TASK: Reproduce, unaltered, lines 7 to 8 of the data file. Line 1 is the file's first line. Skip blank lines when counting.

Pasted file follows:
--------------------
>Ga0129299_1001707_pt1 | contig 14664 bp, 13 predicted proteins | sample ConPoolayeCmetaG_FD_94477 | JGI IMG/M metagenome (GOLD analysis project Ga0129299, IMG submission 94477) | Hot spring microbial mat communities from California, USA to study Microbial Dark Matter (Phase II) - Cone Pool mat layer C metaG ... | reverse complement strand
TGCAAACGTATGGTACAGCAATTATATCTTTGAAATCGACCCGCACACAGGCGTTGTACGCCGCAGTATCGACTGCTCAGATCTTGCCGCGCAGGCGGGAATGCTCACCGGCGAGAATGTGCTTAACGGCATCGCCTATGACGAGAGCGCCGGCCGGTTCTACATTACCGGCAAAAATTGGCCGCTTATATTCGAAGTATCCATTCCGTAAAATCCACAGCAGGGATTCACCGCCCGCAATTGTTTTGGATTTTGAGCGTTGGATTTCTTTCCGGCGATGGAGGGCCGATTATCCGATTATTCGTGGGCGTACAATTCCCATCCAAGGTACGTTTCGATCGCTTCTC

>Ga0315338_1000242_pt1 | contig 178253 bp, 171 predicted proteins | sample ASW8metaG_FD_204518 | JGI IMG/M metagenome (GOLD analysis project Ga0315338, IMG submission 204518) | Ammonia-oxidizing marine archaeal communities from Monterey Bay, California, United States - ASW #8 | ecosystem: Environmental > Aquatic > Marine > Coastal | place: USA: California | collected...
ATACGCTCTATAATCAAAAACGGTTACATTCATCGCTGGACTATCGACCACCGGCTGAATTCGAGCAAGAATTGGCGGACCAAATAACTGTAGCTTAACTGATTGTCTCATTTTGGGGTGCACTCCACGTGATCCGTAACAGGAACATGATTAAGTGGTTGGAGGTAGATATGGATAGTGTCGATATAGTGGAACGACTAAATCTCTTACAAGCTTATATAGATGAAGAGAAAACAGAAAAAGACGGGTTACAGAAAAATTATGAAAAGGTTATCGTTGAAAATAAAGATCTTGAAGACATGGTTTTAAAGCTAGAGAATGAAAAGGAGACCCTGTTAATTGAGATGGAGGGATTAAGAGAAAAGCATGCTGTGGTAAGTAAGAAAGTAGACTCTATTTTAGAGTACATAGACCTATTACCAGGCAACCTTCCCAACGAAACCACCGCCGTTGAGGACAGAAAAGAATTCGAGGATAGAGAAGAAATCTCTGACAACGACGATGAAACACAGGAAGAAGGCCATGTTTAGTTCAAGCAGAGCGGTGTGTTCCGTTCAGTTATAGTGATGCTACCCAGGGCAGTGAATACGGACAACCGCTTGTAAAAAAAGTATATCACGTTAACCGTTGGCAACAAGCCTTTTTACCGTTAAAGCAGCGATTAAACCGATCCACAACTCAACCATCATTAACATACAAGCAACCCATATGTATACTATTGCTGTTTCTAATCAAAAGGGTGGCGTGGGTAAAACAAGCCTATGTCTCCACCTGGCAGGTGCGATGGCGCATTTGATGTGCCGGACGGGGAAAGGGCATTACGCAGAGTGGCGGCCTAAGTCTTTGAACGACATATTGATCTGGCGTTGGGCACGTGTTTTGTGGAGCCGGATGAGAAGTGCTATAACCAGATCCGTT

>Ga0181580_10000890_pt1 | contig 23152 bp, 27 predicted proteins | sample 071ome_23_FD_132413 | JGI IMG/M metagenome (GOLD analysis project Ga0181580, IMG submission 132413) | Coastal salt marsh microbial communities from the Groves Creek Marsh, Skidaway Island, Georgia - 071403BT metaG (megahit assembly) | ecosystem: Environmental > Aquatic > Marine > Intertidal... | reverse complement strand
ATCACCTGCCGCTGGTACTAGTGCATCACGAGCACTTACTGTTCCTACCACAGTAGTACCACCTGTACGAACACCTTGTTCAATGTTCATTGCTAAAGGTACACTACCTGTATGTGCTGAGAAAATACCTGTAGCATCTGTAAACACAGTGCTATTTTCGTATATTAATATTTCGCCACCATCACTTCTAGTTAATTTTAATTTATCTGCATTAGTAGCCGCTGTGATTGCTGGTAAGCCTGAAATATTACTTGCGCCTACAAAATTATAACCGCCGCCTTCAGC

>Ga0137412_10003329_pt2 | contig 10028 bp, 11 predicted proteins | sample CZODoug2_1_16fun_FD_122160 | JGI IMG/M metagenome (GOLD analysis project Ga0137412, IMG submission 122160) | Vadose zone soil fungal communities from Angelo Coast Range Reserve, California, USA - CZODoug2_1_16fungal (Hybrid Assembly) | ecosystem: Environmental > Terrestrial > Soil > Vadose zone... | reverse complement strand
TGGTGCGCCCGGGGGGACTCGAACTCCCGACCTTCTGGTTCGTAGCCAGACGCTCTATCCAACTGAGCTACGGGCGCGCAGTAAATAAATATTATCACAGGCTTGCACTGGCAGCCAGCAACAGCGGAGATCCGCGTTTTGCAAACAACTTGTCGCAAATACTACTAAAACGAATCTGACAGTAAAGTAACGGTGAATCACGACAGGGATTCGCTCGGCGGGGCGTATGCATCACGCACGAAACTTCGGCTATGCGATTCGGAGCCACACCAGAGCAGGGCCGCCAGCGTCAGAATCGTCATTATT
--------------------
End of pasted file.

>Ga0137412_10003329_pt2 | contig 10028 bp, 11 predicted proteins | sample CZODoug2_1_16fun_FD_122160 | JGI IMG/M metagenome (GOLD analysis project Ga0137412, IMG submission 122160) | Vadose zone soil fungal communities from Angelo Coast Range Reserve, California, USA - CZODoug2_1_16fungal (Hybrid Assembly) | ecosystem: Environmental > Terrestrial > Soil > Vadose zone... | reverse complement strand
TGGTGCGCCCGGGGGGACTCGAACTCCCGACCTTCTGGTTCGTAGCCAGACGCTCTATCCAACTGAGCTACGGGCGCGCAGTAAATAAATATTATCACAGGCTTGCACTGGCAGCCAGCAACAGCGGAGATCCGCGTTTTGCAAACAACTTGTCGCAAATACTACTAAAACGAATCTGACAGTAAAGTAACGGTGAATCACGACAGGGATTCGCTCGGCGGGGCGTATGCATCACGCACGAAACTTCGGCTATGCGATTCGGAGCCACACCAGAGCAGGGCCGCCAGCGTCAGAATCGTCATTATT